Women have more areas to clean, and children tend to grab more than necessary while they learn toiletry habits.
According to Environment America, Americans use approximately 28 pounds of toilet paper per year. The more people that live in the home, the more toilet paper that will be used.
People tend to use ten to twenty single-ply (or five double-ply) sheets each time they visit the bathroom. Buying rolls with smaller sheets may result in using more sheets at once.
On average, one adult uses about 57 sheets of toilet paper per day, which means a 1,000-sheet roll would last about 17 days. However, most households have several members and a roll rarely lasts more than a week.
Toilet Paper Folding Techniques
People gather the toilet paper in different ways. These could be scrunching it into a ball, wrapping it around the hand, or making a layered pile of sheets.
Each of these folding techniques will affect how many sheets are being used.
- If there are only one or two sheets left on the roll, some just discard them without use.
- Some people may grab toilet tissue to blow their noses after a hot shower, dab at makeup, or as needed instead of facial tissue.
- Toilet tissue may be used to clean urine stains around the toilet base or on the seat.
Tips To Make The Toilet Paper Roll Last Longer
Determining your toilet paper needs and budget may take some time. Brands and styles will vary greatly.
Most toilet paper packaging will list the number of sheets, but not the actual dimensions. You may be able to bring a ruler with you to the store to measure the diameters through the clear packaging.
However, you may have to try out several different ones at home to calculate and find the one that works best for your family.
The user generally is going to use toilet paper in amounts related to comfort, thickness, and sheet length for optimal performance for sanitary needs.
However, you can try some of the following strategies to use less with each visit to the bathroom:
Flatten The Roll
Squish the roll to slightly flatten the inner tube. This will keep the roll from unrolling too quickly, offering more than you might need.
This is especially helpful for children who may not reroll extra back onto the tube.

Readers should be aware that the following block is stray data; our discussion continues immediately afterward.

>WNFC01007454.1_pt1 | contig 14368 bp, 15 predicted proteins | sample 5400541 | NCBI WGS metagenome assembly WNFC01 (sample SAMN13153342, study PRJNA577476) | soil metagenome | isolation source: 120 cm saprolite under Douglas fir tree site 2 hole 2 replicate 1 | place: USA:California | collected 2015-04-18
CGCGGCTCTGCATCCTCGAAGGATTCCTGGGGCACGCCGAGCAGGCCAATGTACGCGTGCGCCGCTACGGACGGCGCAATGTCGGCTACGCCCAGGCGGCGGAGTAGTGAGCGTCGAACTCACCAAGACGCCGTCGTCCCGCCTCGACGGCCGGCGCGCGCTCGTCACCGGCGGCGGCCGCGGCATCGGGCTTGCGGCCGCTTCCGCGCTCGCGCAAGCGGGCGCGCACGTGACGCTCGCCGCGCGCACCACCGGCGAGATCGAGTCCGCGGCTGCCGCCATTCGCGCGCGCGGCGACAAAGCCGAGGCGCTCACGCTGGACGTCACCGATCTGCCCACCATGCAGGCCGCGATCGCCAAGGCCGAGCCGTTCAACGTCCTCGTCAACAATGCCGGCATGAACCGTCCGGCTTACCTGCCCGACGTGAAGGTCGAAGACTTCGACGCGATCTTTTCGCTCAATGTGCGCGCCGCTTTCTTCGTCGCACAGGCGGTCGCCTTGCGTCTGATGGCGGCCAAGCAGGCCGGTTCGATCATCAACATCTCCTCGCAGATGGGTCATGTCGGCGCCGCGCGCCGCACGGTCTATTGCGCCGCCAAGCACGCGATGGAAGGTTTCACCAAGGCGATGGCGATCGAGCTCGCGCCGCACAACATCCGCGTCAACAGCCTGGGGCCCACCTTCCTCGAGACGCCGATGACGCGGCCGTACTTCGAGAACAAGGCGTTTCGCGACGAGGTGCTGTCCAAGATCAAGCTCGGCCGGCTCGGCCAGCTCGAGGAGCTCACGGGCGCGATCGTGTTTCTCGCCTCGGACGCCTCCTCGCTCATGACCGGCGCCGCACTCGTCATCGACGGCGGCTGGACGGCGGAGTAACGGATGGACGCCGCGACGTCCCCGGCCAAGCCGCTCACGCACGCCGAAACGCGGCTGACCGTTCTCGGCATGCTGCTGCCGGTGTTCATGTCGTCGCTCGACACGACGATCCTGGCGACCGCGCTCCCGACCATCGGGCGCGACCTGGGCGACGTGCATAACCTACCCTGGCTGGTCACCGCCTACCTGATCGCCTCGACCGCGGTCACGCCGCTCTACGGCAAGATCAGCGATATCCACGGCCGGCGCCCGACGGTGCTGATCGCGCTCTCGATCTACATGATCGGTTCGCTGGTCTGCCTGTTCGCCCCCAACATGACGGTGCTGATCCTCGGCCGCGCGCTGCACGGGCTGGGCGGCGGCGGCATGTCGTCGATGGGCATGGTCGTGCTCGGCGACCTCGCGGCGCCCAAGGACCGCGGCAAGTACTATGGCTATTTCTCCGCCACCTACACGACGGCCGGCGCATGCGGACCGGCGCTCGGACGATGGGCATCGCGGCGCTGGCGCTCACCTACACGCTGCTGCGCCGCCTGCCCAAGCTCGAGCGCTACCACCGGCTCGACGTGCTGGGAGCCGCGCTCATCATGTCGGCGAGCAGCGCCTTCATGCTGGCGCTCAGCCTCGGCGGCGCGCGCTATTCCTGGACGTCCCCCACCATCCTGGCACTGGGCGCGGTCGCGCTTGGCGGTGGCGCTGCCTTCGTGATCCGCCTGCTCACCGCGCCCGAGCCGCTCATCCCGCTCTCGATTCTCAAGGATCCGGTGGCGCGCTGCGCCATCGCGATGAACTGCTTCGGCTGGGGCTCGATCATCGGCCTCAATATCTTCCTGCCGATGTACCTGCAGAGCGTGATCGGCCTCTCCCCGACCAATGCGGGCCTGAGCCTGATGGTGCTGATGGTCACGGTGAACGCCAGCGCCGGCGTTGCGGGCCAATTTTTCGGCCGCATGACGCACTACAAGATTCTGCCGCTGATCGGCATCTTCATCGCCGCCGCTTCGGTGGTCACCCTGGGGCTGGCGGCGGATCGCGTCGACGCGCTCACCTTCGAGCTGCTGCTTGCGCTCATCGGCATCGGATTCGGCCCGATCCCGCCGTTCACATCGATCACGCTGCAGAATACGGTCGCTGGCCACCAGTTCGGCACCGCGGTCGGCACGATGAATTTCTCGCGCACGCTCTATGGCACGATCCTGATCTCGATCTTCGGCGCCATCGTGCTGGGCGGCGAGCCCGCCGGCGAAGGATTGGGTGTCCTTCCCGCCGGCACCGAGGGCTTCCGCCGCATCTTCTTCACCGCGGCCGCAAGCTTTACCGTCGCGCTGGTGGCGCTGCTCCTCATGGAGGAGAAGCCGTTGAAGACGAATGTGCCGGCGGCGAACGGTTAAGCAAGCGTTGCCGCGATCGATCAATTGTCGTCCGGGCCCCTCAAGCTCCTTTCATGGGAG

You can also install a toilet paper dispenser that limits the number of sheets that come with a turn.
Opt For Multiple-Ply Sheets
Using 2 or more ply will allow for more absorption overall. This may encourage you to use less paper.
However, this could be because toilet paper with more than one-ply sheets offers fewer overall sheets. This may result in the roll being used up in the same amount of time.
If possible, purchase rolls with sheets that offer longer individual lengths.
Scrunching Vs. Folding
Folding the toilet paper in a pile, instead of scrunching it up, generally uses fewer sheets. However, experiment and see which technique uses less for each person in the family.
One Roll At A Time
Only put one roll of toilet paper out at a time, and hide the rest in a closet.
When people see that there is only one roll, they are likely to subconsciously use less. This creates the fear that they will not have enough for cleaning purposes.
Use toilet paper only when using the toilet.
Reserve nose-blowing, cleaning, and more for facial tissue or paper towels.
Alternatives To Toilet Paper
Opt for some alternatives if toilet paper is taking up too much of the budget, you run out, or there is a shortage.
Install A Bidet
A bidet offers clean water to rinse off while sitting on the toilet. It uses water directly from the clean waterline, and it can easily be installed.
Most kits come with everything you need and clear instructions. Most importantly, you must make sure all connection points are tight so you do not have any water drips on the floor.
Use Other Non-Flushable Materials
You could use cloth scraps, sponges, tissues, baby wipes, or paper towels. However, none of these should be flushed down the toilet because they will clog your pipes.
These options will create more waste but could be used if you run out of toilet paper.
The soiled fabric should not be washed with your daily clothing. If you wish to reuse the fabric scraps, first rinse them in cold water in your washing machine. Then run it on the hottest wash cycle with detergent. Rinse again with warm water. Then dry on the hottest setting in your dryer.